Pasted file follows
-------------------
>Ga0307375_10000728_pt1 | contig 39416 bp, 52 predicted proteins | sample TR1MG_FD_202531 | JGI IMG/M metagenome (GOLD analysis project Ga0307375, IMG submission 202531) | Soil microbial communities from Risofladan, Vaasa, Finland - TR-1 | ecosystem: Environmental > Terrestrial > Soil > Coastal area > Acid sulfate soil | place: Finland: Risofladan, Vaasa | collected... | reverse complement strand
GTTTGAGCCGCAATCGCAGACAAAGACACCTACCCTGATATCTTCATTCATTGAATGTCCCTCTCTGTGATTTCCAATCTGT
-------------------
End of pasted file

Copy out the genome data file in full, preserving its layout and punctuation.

>Ga0307375_10000728_pt1 | contig 39416 bp, 52 predicted proteins | sample TR1MG_FD_202531 | JGI IMG/M metagenome (GOLD analysis project Ga0307375, IMG submission 202531) | Soil microbial communities from Risofladan, Vaasa, Finland - TR-1 | ecosystem: Environmental > Terrestrial > Soil > Coastal area > Acid sulfate soil | place: Finland: Risofladan, Vaasa | collected... | reverse complement strand
GTTTGAGCCGCAATCGCAGACAAAGACACCTACCCTGATATCTTCATTCATTGAATGTCCCTCTCTGTGATTTCCAATCTGT